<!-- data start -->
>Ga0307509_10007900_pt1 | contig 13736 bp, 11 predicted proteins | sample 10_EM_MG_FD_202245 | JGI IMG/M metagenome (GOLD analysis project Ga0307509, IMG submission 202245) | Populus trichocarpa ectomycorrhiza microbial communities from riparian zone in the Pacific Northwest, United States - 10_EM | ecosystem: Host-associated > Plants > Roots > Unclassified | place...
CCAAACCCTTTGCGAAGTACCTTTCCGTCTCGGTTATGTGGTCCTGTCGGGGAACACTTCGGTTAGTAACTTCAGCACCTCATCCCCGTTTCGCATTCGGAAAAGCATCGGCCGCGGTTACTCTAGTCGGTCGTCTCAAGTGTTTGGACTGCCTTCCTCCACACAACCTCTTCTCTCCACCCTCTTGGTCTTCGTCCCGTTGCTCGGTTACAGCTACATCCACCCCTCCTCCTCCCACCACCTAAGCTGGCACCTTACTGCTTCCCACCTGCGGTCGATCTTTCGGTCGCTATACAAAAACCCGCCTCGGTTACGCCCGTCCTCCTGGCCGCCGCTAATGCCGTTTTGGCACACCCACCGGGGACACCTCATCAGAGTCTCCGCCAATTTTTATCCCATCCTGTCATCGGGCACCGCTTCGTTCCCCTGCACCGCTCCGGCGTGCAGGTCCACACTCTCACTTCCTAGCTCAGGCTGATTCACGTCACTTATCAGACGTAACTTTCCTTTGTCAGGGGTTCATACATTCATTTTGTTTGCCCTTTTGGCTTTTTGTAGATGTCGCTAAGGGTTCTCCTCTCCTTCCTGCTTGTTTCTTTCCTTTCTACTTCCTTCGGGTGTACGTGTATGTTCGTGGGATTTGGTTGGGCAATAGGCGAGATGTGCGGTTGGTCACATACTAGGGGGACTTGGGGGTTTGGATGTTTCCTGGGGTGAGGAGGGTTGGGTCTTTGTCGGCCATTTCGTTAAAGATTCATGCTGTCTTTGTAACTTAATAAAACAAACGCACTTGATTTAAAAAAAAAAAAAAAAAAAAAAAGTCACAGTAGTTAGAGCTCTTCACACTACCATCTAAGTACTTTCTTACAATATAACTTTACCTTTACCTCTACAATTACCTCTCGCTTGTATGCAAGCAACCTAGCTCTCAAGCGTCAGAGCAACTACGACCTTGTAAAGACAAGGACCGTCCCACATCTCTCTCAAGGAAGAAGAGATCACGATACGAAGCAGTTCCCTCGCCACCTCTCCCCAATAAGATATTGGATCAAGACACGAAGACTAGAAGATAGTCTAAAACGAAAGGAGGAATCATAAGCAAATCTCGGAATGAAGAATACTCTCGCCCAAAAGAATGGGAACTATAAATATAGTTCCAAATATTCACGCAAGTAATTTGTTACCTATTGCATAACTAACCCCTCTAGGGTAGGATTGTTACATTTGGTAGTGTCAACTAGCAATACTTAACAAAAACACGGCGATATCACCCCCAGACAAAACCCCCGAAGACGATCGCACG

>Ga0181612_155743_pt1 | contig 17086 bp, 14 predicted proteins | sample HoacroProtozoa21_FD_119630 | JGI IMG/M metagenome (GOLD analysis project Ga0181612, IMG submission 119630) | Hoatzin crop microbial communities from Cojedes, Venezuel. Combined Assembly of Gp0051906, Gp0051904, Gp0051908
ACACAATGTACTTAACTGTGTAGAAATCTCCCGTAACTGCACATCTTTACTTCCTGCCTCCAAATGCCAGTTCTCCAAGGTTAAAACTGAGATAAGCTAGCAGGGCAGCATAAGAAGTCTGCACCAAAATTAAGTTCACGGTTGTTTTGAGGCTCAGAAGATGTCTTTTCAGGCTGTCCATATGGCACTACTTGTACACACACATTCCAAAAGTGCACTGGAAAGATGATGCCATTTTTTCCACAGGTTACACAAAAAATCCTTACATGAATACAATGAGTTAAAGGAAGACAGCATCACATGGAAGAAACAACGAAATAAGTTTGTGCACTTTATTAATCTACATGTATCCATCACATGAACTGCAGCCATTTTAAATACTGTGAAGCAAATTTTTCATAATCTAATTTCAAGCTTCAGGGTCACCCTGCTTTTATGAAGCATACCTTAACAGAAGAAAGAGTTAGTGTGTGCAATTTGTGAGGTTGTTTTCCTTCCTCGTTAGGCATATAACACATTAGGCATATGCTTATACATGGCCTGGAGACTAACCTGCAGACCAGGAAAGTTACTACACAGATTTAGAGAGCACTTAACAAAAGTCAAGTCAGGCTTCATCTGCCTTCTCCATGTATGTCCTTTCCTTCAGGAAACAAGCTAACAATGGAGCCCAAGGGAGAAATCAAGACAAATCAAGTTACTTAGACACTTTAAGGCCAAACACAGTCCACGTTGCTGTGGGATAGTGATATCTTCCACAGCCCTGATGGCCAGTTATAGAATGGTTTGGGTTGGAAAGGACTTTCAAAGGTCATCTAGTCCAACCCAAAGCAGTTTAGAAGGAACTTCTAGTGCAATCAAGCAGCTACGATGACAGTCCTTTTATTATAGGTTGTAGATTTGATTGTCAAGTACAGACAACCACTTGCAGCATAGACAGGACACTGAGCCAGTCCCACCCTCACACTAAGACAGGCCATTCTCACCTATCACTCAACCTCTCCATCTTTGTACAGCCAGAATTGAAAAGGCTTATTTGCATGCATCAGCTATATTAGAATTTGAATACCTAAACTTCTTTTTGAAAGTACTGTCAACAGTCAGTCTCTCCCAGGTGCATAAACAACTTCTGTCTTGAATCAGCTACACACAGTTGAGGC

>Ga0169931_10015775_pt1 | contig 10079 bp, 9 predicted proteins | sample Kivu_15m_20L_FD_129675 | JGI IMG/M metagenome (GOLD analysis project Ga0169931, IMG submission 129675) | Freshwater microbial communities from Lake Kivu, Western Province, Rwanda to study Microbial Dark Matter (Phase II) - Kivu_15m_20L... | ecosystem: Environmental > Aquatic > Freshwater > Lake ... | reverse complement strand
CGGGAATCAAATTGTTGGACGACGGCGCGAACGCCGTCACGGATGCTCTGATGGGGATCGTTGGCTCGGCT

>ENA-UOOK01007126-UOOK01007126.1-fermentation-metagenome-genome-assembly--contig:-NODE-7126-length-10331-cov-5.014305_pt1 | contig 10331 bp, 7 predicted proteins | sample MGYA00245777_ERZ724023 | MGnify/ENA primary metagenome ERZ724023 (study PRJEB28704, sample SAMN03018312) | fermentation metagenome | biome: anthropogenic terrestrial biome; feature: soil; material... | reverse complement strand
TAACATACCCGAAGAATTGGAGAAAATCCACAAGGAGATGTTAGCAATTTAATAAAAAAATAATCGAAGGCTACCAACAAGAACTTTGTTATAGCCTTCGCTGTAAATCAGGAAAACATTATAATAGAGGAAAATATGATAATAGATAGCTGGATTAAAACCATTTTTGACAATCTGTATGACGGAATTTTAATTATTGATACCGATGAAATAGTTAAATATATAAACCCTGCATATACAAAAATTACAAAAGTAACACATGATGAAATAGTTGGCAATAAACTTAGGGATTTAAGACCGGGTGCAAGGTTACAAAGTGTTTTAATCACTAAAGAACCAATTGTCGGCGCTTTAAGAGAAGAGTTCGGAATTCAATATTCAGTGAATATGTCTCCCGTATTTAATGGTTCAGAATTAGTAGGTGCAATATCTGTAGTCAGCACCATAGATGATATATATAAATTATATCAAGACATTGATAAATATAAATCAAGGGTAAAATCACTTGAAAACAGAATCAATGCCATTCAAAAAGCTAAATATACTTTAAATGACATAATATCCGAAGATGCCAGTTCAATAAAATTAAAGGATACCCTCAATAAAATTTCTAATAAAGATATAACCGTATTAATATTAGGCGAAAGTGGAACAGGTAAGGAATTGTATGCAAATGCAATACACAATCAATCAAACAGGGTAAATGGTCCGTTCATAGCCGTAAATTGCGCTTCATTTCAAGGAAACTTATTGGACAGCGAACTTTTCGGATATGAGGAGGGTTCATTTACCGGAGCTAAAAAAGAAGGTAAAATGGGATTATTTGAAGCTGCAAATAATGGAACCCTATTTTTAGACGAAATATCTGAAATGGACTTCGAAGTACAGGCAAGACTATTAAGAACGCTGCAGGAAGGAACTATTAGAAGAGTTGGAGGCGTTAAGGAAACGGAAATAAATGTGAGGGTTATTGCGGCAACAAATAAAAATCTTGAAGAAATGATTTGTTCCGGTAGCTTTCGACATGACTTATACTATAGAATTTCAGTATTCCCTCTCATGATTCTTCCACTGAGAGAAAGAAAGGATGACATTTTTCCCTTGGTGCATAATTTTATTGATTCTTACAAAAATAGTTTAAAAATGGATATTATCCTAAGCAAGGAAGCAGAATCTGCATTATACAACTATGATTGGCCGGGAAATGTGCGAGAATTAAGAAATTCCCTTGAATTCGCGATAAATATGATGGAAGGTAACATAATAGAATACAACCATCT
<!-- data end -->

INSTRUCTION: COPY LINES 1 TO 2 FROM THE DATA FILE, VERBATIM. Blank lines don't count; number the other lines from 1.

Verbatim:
>Ga0307509_10007900_pt1 | contig 13736 bp, 11 predicted proteins | sample 10_EM_MG_FD_202245 | JGI IMG/M metagenome (GOLD analysis project Ga0307509, IMG submission 202245) | Populus trichocarpa ectomycorrhiza microbial communities from riparian zone in the Pacific Northwest, United States - 10_EM | ecosystem: Host-associated > Plants > Roots > Unclassified | place...
CCAAACCCTTTGCGAAGTACCTTTCCGTCTCGGTTATGTGGTCCTGTCGGGGAACACTTCGGTTAGTAACTTCAGCACCTCATCCCCGTTTCGCATTCGGAAAAGCATCGGCCGCGGTTACTCTAGTCGGTCGTCTCAAGTGTTTGGACTGCCTTCCTCCACACAACCTCTTCTCTCCACCCTCTTGGTCTTCGTCCCGTTGCTCGGTTACAGCTACATCCACCCCTCCTCCTCCCACCACCTAAGCTGGCACCTTACTGCTTCCCACCTGCGGTCGATCTTTCGGTCGCTATACAAAAACCCGCCTCGGTTACGCCCGTCCTCCTGGCCGCCGCTAATGCCGTTTTGGCACACCCACCGGGGACACCTCATCAGAGTCTCCGCCAATTTTTATCCCATCCTGTCATCGGGCACCGCTTCGTTCCCCTGCACCGCTCCGGCGTGCAGGTCCACACTCTCACTTCCTAGCTCAGGCTGATTCACGTCACTTATCAGACGTAACTTTCCTTTGTCAGGGGTTCATACATTCATTTTGTTTGCCCTTTTGGCTTTTTGTAGATGTCGCTAAGGGTTCTCCTCTCCTTCCTGCTTGTTTCTTTCCTTTCTACTTCCTTCGGGTGTACGTGTATGTTCGTGGGATTTGGTTGGGCAATAGGCGAGATGTGCGGTTGGTCACATACTAGGGGGACTTGGGGGTTTGGATGTTTCCTGGGGTGAGGAGGGTTGGGTCTTTGTCGGCCATTTCGTTAAAGATTCATGCTGTCTTTGTAACTTAATAAAACAAACGCACTTGATTTAAAAAAAAAAAAAAAAAAAAAAAGTCACAGTAGTTAGAGCTCTTCACACTACCATCTAAGTACTTTCTTACAATATAACTTTACCTTTACCTCTACAATTACCTCTCGCTTGTATGCAAGCAACCTAGCTCTCAAGCGTCAGAGCAACTACGACCTTGTAAAGACAAGGACCGTCCCACATCTCTCTCAAGGAAGAAGAGATCACGATACGAAGCAGTTCCCTCGCCACCTCTCCCCAATAAGATATTGGATCAAGACACGAAGACTAGAAGATAGTCTAAAACGAAAGGAGGAATCATAAGCAAATCTCGGAATGAAGAATACTCTCGCCCAAAAGAATGGGAACTATAAATATAGTTCCAAATATTCACGCAAGTAATTTGTTACCTATTGCATAACTAACCCCTCTAGGGTAGGATTGTTACATTTGGTAGTGTCAACTAGCAATACTTAACAAAAACACGGCGATATCACCCCCAGACAAAACCCCCGAAGACGATCGCACG